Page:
Performing Arts

In ‘The Children,’ a nuclear winter of discontent arrives for one couple

Angie Radosh, left, Laura Turnbull and David Kwiat star in ‘The Children.’
Angie Radosh, left, Laura Turnbull and David Kwiat star in ‘The Children.’

Some important decisions need to be made in Lucy Kirkwood’s “The Children.” But there’s no need to rush things. Under Michael Leeds’ skillful direction, and with three actors who are willing to uncover the vulnerabilities of each character, this dystopian drama, now playing at GableStage, becomes more than a lecture on climate change. Instead, the play is a multilayered study on human emotion, resilience and the fears that come with change.

Hazel (Laura Turnbull) and her husband, Robin (David Kwiat), both in their 60s, have moved to a seaside cottage on the East Coast of Britain, but not entirely through voluntary retirement.

Rose (Angie Radosh), a former colleague and friend they haven’t seen in decades, shows up at their door unexpectedly. She’s let herself in and startled Hazel. They are off to a nervous start, after Hazel’s accidentally giving Rose a bloody nose.

Yet soon they are catching up, discussing the couple’s children and what’s transpired since they last saw each other decades ago. Hazel confides she’s discovered two hairs on her chin, which she believes is a sign of her slow descent into old age.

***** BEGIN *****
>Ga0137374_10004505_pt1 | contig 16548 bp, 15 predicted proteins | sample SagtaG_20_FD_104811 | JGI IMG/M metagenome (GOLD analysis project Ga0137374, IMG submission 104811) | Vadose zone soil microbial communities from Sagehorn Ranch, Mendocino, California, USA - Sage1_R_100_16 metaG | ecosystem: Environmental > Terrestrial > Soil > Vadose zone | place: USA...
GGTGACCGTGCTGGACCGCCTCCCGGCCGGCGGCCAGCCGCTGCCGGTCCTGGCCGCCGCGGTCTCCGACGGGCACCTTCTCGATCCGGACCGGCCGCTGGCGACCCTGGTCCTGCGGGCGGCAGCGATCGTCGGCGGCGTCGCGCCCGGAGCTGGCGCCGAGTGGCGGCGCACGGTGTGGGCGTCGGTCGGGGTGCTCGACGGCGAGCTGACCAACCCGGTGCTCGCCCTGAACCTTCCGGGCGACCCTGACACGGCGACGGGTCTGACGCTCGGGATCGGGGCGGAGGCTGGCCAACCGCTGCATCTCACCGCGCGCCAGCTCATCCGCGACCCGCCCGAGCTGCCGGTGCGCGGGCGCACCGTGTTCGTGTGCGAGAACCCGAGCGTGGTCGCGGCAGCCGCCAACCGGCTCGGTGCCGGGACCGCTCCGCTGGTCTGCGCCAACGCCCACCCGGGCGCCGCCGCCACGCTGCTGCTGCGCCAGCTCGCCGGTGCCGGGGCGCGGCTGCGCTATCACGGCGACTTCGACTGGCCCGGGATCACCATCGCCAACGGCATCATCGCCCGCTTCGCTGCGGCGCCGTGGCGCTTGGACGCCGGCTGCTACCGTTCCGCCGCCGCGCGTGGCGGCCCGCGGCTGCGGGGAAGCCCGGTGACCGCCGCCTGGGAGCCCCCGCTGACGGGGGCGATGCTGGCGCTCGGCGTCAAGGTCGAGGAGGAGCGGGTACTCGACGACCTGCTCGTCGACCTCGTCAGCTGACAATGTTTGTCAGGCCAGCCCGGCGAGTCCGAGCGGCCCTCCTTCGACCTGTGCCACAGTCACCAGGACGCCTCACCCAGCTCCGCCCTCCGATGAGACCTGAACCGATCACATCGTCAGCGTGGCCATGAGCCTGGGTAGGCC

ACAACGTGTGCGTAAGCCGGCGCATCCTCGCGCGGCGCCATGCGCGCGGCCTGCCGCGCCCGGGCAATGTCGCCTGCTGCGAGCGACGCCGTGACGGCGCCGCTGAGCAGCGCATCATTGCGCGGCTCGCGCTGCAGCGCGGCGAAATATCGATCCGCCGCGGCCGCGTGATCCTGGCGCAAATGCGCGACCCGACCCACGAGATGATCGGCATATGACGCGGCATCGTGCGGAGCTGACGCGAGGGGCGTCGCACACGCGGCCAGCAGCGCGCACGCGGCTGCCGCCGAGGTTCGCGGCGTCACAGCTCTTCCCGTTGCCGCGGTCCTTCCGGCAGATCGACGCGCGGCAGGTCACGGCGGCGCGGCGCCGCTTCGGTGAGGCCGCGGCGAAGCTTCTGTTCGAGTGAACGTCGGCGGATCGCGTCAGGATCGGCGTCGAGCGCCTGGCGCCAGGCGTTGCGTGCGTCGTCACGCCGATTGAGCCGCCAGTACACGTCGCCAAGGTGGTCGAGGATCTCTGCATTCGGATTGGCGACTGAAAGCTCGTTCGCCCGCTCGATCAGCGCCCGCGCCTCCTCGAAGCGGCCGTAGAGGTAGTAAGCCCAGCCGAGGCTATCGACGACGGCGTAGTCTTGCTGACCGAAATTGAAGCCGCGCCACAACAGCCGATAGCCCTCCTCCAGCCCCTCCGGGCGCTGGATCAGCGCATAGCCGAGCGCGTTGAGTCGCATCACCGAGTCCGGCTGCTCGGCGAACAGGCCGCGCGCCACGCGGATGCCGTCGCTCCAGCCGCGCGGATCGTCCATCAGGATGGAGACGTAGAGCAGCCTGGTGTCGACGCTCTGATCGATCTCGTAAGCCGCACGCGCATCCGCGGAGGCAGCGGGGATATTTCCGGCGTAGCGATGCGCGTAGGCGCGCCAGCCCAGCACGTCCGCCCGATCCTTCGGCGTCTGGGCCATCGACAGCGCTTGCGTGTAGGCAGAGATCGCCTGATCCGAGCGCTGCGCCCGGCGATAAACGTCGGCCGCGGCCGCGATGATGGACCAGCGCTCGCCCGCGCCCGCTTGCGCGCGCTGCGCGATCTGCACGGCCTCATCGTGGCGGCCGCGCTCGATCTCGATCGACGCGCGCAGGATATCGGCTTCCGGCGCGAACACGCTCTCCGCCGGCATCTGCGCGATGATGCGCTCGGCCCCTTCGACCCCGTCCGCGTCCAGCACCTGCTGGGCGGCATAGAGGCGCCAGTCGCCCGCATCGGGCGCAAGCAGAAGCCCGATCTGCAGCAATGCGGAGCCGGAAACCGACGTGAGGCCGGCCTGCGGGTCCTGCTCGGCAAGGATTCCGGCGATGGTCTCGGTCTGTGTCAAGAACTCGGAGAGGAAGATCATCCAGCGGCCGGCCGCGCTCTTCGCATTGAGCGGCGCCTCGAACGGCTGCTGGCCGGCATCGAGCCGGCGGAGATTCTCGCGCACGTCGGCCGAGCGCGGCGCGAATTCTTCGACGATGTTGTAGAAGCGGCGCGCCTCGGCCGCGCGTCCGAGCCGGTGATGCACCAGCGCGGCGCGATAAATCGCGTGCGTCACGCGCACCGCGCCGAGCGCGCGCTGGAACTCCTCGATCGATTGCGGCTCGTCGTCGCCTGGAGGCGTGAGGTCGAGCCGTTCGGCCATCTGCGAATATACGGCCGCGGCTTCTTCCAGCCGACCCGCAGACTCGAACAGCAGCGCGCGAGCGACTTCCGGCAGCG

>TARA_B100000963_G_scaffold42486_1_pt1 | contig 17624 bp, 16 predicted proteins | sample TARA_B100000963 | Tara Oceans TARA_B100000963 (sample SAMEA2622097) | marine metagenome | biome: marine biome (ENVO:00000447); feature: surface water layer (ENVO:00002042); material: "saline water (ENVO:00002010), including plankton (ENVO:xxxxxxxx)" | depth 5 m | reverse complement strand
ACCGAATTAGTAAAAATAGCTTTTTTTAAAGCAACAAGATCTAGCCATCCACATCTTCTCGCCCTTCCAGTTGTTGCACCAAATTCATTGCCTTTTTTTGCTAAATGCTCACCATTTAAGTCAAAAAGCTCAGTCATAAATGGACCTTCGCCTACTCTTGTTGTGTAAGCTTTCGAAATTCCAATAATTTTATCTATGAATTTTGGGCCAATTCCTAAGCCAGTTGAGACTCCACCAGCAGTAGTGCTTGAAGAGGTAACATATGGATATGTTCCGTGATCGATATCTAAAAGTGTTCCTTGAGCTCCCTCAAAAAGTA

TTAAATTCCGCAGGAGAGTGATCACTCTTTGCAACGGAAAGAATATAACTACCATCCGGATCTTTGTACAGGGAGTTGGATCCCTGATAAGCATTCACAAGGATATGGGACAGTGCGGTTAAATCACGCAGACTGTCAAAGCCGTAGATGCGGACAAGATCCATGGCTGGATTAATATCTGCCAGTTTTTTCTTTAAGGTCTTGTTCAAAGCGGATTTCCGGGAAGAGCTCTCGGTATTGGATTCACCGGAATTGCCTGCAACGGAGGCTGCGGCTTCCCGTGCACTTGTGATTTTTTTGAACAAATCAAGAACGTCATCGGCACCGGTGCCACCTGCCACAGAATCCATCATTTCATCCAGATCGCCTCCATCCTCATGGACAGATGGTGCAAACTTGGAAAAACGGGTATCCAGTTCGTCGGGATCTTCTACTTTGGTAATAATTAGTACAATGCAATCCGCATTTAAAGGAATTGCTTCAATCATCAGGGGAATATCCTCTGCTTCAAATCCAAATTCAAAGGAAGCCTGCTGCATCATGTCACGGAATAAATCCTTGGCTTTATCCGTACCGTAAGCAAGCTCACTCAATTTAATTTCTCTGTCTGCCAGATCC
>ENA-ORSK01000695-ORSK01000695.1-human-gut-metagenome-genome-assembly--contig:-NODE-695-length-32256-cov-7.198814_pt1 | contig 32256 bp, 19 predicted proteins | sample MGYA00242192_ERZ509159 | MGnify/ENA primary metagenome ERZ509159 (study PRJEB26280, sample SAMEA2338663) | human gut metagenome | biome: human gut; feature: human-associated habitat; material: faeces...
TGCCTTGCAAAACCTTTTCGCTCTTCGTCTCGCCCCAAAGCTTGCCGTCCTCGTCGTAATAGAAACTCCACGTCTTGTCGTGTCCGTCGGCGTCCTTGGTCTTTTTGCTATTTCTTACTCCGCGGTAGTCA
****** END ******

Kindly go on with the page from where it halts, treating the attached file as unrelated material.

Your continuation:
At 67, she’s committed to doing whatever she can to stay healthy — she tells Rose she’s doing yoga. However, it might not be age that kills her. More life-threatening dangers wait outside their door. The power plant, where she and Robin worked as nuclear engineers and where Rose was a physicist, is leaking radioactive material.

Hazel and Robin have left their home and farm. Hazel says that even though it was a few miles out of the exclusion zone, she couldn’t stay. She could almost see the radiation hanging in the air, “a sort of filthy glitter suspended.” They’ve taken refuge in a borrowed cottage, where electricity is scarce, the only water they can drink is bottled, and milk is tainted and in short supply.

Kirkwood’s context for the play was the 2011 Fukushima Daiichi nuclear disaster in Japan, where an earthquake and tsunami triggered the worst nuclear accident since Chernobyl.

Hazel explains the horror that Kirkwood has envisioned for her play, a disaster that’s plagued a part of Britain, and it is vivid. She recalls the day she was making banana bread for her grandchildren. Her kitchen shook, the eggs on the counter began to shake, plates fell, and lights went out. And when she ran out of her front door, she saw that the road had cracked down the middle. It was the day the wave came.

It doesn’t seem far-fetched for Miamians to envision such a situation, since no doubt most people in any given GableStage audience have made hurricane preparations and are aware of the doomsday predictions of rising seas drowning Miami. It certainly makes Kirkwood’s play relatable.